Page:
Brightwood in Washington, District of Columbia — The American Northeast (Mid-Atlantic)
“Get Down You Fool”
Battleground to Community
—Brightwood Heritage Trail —
On July 9, 1864, some 15,000 Rebels led by General Jubal A. Early defeated Union forces at the Battle of Monocacy near Frederick, Maryland. Early's troops, suffering from the battle and the summer heat, then turned south to march on the lightly defended capital city. But the Monocacy encounter and skirmishes along the Rockville Turnpike gave the Union time to regroup. On the 12th, the Union's fresh troops challenged the Rebels in a fierce but brief fight. Early's forces retreated to Virginia. The only Civil War battle fought in the District of Columbia was over.
President and Mrs. Lincoln both witnessed the afternoon battle. Eyewitness Captain Elijah Hunt Rhodes of Rhode Island recorded the scene: "....[O]n the parapet I saw President Lincoln standing looking at the troops. Mrs. Lincoln and other ladies were sitting in a carriage behind the earthworks. We marched...into a peach orchard in front of Fort Stevens and here the fight began. For a short time it was a warm work,
"Early should have attacked early in the morning."
Abraham Lincoln is the only serving U.S. president to have come under enemy fire.
[ Reverse Marker : ]
Follow the 18 signs of Battleground to Community: Brightwood Heritage Trail to discover the personalities and forces that created this remarkable community.
Battleground to Community: Brightwood Heritage Trail, a free booklet capturing the trail’s highlights, is available in both English and Spanish language editions at local businesses along the way. To learn about other DC neighborhoods, please visit www.CulturalTourismDC.org.
Erected 2008 by Cultural Tourism DC. (Marker Number 16.)
Marker series. This marker is included in the Defenses of Washington marker series.
Location. 38° 57.818′ N, 77° 1.737′ W. Marker is in Brightwood, District of Columbia, in Washington. Marker is on Quakenbros Street, NW 0.1 miles west of Georgia Avenue, NW, on the left when traveling west. Touch for map. Marker is on Quakenbros Street, west of Georgia Avenue (U.S. Rte 29), just east of 13th Street, NW, and across the street from Fort Stevens. Marker is in this post office area: Washington DC 20011, United States of America.
Other nearby markers. At least 8 other markers are within walking distance of this marker. Aunt Betty's Story (within shouting distance of this marker); Fort Stevens Fort Stevens (about 300 feet away, measured in a direct line); Scale Model of Fort Stevens (about 300 feet away); Lincoln Under Fire at Fort Stevens (about 300 feet away); A Streetcar Named Brightwood (about 500 feet away); Build It And They Will Come (approx. 0.2 miles away); Park and Shop! (approx. 0.2 miles away). Touch for a list and map of all markers in Brightwood.
More about this marker. In the upper left is a map titled Plan of Rebel Attack on Washington, D.C., with the caption, Shortly after the Battle of Fort Stevens, U.S. Army Topographic Engineer Robert K. Sneden drew this somewhat inaccurate map of the field of action which stretched from Fort DeRussy to Fort Slocum.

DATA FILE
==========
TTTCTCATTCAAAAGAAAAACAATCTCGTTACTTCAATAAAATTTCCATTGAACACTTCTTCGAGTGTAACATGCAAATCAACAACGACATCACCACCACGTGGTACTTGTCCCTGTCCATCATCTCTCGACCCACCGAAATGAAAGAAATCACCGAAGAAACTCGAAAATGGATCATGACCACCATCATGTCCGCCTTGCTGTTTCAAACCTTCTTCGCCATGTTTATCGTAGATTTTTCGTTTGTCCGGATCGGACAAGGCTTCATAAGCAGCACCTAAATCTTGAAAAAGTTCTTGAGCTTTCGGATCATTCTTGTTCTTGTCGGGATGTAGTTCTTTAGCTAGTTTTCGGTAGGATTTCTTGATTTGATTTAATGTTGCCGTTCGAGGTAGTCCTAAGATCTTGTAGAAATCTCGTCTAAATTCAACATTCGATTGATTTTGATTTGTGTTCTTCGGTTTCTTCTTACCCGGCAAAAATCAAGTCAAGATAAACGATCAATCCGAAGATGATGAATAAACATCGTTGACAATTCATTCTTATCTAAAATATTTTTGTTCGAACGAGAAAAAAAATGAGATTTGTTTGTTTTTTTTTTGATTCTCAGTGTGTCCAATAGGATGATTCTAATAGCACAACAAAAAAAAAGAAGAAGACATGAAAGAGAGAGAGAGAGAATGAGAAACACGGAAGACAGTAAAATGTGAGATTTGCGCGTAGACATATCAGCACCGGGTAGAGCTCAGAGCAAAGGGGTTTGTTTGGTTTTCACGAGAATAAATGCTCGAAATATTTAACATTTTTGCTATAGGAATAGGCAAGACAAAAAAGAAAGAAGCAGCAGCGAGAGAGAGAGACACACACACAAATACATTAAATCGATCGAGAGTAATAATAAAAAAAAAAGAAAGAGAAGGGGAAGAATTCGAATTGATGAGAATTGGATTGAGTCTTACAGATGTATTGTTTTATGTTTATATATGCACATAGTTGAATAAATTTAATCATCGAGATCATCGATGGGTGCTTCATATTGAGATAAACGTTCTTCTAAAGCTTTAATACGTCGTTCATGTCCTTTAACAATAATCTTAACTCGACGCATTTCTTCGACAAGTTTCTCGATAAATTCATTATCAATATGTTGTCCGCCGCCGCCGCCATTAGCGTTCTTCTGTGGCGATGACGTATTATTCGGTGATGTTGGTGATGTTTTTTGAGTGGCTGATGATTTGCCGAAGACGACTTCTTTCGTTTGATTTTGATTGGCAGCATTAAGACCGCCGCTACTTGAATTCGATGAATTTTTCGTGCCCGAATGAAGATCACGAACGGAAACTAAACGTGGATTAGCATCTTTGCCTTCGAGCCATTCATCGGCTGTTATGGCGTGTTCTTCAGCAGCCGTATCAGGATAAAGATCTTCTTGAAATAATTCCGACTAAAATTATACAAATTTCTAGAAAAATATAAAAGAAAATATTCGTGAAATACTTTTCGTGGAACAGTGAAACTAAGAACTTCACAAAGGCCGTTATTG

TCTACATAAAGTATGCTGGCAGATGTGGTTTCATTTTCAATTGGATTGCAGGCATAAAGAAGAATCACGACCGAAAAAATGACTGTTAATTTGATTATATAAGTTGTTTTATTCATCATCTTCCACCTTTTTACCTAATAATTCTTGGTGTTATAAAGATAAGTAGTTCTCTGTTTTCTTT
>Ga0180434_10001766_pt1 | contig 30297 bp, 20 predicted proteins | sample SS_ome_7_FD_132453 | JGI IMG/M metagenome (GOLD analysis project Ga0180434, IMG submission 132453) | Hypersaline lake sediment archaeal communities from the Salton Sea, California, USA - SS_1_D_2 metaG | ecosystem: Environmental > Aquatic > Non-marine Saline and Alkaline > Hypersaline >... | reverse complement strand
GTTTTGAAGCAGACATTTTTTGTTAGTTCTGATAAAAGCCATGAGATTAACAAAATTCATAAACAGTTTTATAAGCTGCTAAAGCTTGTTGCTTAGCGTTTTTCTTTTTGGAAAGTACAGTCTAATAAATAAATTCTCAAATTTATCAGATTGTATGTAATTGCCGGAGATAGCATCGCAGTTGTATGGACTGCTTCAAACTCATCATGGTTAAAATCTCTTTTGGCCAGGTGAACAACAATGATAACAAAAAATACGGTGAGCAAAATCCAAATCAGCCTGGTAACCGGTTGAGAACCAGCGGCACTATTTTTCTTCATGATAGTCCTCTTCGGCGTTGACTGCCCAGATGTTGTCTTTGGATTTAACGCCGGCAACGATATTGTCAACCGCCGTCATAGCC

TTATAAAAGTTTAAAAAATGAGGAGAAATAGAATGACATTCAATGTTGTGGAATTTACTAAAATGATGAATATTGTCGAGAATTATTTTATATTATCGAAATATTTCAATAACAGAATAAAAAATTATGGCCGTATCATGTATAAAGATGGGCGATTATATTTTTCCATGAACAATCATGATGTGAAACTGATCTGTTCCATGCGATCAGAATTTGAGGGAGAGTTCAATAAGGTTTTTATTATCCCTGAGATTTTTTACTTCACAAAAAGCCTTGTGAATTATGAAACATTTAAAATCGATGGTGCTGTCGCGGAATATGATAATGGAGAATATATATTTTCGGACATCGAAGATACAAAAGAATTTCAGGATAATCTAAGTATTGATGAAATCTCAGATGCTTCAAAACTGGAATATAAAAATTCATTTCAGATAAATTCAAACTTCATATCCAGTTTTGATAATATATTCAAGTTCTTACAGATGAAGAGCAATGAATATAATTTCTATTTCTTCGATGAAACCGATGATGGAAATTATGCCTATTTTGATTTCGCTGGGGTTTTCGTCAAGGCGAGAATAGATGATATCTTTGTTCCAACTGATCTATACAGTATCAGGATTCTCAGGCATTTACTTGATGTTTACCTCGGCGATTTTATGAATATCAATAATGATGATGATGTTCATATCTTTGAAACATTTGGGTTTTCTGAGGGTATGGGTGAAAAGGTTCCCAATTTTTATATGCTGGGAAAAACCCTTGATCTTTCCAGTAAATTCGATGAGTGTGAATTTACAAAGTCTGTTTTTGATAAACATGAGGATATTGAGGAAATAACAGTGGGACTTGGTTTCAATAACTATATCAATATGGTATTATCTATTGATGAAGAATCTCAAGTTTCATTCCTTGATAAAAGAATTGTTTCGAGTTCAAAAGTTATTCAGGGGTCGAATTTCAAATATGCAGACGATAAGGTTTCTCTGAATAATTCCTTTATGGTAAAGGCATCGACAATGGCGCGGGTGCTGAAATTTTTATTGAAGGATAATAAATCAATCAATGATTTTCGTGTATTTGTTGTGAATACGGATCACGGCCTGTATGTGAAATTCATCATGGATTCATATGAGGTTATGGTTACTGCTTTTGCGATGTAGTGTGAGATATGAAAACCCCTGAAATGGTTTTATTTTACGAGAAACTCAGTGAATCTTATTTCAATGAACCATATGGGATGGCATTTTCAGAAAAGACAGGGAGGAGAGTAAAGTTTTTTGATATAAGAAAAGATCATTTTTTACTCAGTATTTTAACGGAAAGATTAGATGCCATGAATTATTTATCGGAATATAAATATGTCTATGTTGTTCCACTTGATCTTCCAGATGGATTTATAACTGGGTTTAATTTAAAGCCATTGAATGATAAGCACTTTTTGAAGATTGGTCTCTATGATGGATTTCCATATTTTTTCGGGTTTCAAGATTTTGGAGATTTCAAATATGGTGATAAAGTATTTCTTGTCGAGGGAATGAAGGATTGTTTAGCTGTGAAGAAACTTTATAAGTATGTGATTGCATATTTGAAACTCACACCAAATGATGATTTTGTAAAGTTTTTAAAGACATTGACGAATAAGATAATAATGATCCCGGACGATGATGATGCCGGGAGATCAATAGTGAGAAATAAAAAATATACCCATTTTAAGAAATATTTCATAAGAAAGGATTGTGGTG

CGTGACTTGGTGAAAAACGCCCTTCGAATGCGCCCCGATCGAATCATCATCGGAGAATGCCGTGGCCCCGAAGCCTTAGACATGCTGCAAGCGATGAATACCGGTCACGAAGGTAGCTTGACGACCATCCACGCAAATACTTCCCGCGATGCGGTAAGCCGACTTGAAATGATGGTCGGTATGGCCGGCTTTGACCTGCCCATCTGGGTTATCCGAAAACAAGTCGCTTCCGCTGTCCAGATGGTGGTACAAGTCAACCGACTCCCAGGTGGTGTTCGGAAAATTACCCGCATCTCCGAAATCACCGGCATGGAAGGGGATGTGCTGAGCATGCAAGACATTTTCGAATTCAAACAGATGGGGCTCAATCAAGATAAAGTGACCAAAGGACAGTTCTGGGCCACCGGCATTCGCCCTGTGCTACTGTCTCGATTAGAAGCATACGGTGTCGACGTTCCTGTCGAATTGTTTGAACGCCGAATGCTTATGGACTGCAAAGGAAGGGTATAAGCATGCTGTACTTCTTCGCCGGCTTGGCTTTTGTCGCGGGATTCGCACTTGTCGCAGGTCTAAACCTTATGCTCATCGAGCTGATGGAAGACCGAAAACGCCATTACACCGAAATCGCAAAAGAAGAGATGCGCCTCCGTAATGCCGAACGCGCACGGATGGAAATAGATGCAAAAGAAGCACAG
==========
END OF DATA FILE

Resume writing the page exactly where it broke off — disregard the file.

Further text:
Beside the map is a photo of A century later, members of the Sons of Veterans re-enacted the warning during Lincoln's visit to the 1864 battle.
Below the map is a photo of Maj. Gen. Alexander M. McCook, defender of Fort Stevens, on horseback.
At the bottom
And on the bottom right is a photo of A nearby house sustained major damage from the battle.
A photograph of Union soldiers at Fort Stevens appears at the top of the back of the marker. It has a caption of “Defenders of Fort Stevens in 1865, shortly after the war ended. The fort’s name honors Brig. Gen. Issac Ingalls Stevens, who died at the Battle of Chantilly.” The lower left of the marker features a map of the Brightwood Heritage Trail and indicates the location of the marker.
Related markers. Click here for a list of markers that are related to this marker. Follow the Brightwood Heritage Trail.
Categories. • Forts, Castles • War, US Civil •
Credits. This page was last revised on June 16, 2016. This page originally submitted on October 18, 2008, by Richard E. Miller of Oxon Hill, Maryland. This page has been viewed 3,352 times since then and 72 times this year. Last updated on April 6, 2014, by Allen C. Browne of Silver Spring, Maryland. Photos: 1. submitted on October 18, 2008, by Richard E. Miller of Oxon Hill, Maryland. 2. submitted on November 13, 2011, by Bill Coughlin of North Arlington, New Jersey. 3. submitted on October 18, 2008, by Richard E. Miller of Oxon Hill, Maryland. 4. submitted on November 13, 2011, by Bill Coughlin of North Arlington, New Jersey. 5. submitted on October 18, 2008, by Richard E. Miller of Oxon Hill, Maryland. 6, 7, 8, 9, 10, 11, 12. submitted on April 28, 2013, by Allen C. Browne of Silver Spring, Maryland. 13. submitted on May 1, 2013, by Allen C. Browne of Silver Spring, Maryland. • Bill Pfingsten was the editor who published this page.